On robust face recognition via sparse encoding : the good, the bad, and the ugly
Wong, Yongkang, Harandi, Mehrtash T., & Sanderson, Conrad (2013) On robust face recognition via sparse encoding : the good, the bad, and the ugly. Cornell University Library / arXiv, Ithaca, NY.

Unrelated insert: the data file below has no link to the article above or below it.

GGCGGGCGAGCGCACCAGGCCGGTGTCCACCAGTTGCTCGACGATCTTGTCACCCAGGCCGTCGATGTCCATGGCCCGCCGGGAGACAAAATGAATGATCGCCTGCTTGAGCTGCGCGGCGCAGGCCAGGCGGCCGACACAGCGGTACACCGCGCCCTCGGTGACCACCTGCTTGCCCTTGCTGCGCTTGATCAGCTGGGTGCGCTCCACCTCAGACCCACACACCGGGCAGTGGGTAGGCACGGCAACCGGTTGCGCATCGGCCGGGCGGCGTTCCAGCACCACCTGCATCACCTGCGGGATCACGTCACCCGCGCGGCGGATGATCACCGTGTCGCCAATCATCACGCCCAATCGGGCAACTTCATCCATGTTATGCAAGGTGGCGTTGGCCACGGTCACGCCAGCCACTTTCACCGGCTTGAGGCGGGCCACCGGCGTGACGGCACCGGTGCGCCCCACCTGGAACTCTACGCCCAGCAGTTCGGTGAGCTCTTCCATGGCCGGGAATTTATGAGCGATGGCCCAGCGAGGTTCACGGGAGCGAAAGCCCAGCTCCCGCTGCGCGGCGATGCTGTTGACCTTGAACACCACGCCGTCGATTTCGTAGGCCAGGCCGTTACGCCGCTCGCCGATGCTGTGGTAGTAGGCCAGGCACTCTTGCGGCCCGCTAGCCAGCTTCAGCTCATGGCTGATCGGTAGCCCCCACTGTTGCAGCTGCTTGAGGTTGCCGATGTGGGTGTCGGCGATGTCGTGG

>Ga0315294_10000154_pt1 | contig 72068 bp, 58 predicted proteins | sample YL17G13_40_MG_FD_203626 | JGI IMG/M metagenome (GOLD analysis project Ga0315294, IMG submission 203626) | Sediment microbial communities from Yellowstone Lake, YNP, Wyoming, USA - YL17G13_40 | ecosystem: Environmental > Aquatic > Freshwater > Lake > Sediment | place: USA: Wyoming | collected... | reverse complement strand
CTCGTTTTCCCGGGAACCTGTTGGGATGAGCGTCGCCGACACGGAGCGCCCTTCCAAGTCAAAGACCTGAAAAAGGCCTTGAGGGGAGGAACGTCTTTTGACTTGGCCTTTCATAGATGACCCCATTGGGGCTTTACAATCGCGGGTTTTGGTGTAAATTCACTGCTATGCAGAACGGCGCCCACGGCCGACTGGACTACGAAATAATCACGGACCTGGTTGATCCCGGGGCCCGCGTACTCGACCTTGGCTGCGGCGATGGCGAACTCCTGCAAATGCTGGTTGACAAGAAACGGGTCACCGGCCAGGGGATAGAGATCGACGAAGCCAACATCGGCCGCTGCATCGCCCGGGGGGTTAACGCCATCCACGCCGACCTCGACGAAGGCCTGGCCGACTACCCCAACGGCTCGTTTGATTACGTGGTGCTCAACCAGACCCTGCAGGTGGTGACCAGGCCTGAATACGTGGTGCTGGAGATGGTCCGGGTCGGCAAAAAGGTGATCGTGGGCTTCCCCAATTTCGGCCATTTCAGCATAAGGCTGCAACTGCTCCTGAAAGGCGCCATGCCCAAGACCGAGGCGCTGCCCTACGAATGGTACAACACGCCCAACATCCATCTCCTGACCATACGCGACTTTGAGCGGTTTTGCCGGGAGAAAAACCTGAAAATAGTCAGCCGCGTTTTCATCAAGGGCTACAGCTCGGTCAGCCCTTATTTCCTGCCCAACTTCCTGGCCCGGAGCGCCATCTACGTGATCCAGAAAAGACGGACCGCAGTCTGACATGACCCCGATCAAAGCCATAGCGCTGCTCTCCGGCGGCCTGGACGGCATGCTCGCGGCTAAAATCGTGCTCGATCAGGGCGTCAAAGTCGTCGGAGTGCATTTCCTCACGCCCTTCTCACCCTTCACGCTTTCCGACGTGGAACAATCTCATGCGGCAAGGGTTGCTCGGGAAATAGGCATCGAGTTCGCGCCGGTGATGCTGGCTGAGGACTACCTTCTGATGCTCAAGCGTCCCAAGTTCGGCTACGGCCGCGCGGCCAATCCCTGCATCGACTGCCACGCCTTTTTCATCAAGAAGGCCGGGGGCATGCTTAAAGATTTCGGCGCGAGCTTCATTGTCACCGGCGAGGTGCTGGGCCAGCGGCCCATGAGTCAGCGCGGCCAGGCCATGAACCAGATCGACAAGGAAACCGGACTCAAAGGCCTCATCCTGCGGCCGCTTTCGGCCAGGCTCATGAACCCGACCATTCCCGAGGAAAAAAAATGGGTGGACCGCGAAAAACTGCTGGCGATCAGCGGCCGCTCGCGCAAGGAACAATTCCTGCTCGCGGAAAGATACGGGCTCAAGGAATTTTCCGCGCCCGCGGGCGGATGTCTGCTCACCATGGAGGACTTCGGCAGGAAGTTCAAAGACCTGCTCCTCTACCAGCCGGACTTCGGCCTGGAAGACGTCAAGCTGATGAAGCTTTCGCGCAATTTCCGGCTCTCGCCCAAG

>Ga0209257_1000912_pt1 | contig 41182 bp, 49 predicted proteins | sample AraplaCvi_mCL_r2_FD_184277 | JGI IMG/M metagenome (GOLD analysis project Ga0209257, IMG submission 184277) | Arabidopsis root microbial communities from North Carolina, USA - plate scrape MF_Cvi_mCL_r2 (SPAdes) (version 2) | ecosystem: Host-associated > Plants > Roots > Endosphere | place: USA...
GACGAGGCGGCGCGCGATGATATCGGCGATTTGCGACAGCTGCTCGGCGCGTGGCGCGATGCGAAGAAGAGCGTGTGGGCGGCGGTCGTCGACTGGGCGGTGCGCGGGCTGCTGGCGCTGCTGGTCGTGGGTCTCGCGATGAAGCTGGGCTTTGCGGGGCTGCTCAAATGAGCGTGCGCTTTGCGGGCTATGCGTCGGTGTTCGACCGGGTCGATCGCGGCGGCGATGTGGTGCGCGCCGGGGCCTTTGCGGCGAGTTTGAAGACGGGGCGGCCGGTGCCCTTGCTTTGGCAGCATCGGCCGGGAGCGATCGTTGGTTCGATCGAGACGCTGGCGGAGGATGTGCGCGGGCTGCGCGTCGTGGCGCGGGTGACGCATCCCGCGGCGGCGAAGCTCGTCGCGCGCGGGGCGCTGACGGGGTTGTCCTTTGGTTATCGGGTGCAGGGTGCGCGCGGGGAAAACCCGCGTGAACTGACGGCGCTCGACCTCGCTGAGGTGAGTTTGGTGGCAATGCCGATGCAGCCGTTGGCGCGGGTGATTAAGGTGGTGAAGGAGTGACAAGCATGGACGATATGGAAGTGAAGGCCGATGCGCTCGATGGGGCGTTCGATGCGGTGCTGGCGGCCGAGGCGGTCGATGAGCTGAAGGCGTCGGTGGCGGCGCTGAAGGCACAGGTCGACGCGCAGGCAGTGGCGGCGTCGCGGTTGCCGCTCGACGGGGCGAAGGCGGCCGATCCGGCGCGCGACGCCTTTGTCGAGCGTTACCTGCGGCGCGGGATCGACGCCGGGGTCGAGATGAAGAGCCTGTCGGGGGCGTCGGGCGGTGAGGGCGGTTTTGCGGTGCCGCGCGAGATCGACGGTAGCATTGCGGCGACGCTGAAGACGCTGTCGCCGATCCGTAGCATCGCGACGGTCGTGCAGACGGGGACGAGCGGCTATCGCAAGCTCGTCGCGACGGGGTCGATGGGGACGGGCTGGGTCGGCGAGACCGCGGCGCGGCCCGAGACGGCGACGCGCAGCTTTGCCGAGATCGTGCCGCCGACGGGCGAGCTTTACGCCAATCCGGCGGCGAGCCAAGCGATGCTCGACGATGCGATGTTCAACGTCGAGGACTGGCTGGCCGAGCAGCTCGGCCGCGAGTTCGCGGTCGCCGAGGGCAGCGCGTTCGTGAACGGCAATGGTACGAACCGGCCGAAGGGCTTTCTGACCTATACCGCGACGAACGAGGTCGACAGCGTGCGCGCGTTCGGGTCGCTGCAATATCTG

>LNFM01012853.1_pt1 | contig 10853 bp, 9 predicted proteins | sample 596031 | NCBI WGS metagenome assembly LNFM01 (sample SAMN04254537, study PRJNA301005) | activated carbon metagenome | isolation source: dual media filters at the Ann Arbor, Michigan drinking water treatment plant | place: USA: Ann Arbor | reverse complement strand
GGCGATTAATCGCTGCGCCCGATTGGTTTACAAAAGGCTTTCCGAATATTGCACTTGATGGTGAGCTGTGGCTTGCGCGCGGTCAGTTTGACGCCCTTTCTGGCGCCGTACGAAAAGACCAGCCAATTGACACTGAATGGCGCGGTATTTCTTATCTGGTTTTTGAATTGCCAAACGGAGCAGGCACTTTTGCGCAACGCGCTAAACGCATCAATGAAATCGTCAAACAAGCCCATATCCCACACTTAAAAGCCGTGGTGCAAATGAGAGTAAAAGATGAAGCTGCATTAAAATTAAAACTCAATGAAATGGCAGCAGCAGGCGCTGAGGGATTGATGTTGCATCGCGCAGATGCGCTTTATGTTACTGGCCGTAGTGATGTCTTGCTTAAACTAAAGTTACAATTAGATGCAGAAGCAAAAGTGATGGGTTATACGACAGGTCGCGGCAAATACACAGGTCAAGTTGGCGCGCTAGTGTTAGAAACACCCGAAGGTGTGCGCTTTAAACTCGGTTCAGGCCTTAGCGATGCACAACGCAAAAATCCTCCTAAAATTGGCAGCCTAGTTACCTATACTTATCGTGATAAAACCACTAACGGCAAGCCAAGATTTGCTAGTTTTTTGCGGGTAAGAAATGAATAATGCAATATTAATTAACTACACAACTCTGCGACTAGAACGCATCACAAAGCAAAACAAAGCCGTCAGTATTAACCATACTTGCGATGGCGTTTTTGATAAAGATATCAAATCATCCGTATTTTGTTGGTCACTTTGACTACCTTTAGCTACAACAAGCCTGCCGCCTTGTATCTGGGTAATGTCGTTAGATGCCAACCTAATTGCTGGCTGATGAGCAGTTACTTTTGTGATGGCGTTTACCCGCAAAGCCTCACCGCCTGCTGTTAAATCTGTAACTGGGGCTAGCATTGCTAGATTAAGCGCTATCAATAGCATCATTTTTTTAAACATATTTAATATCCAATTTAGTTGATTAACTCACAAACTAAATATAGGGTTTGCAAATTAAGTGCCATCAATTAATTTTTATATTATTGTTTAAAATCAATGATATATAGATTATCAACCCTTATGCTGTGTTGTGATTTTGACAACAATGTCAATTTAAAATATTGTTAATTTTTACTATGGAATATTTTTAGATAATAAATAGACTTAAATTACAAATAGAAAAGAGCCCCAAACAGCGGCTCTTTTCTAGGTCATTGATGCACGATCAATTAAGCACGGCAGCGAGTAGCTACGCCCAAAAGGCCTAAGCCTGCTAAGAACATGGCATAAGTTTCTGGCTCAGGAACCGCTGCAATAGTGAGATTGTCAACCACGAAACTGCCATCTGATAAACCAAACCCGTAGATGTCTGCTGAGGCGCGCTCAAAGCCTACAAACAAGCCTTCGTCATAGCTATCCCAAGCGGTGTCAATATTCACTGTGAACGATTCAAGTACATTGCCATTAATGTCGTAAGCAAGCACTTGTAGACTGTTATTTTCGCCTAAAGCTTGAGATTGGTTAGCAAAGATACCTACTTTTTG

In the field of face recognition, Sparse Representation (SR) has received considerable attention during the past few years. Most of the relevant literature focuses on holistic descriptors in closed-set identification applications. The underlying assumption in SR-based methods is that each class in the gallery has sufficient samples and the query lies on the subspace spanned by the gallery of the same class. Unfortunately, such assumption is easily violated in the more challenging face verification scenario, where an algorithm is required to determine if two faces (where one or both have not been seen before) belong to the same person. In this paper, we first discuss why previous attempts with SR might not be applicable to verification problems. We then propose an alternative approach to face verification via SR. Specifically, we propose to use explicit SR encoding on local image patches rather than the entire face. The obtained sparse signals are pooled via averaging to form multiple region descriptors, which are then concatenated to form an overall face descriptor. Due to the deliberate loss spatial relations within each region (caused by averaging), the resulting descriptor is robust to misalignment & various image deformations. Within the proposed framework, we evaluate several SR encoding techniques: l1-minimisation, Sparse Autoencoder Neural Network (SANN), and an implicit probabilistic technique based on Gaussian Mixture Models. Thorough experiments on AR, FERET, exYaleB, BANCA and ChokePoint datasets show that the proposed local SR approach obtains considerably better and more robust performance than several previous state-of-the-art holistic SR methods, in both verification and closed-set identification problems. The experiments also show that l1-minimisation based encoding has a considerably higher computational than the other techniques, but leads to higher recognition rates.
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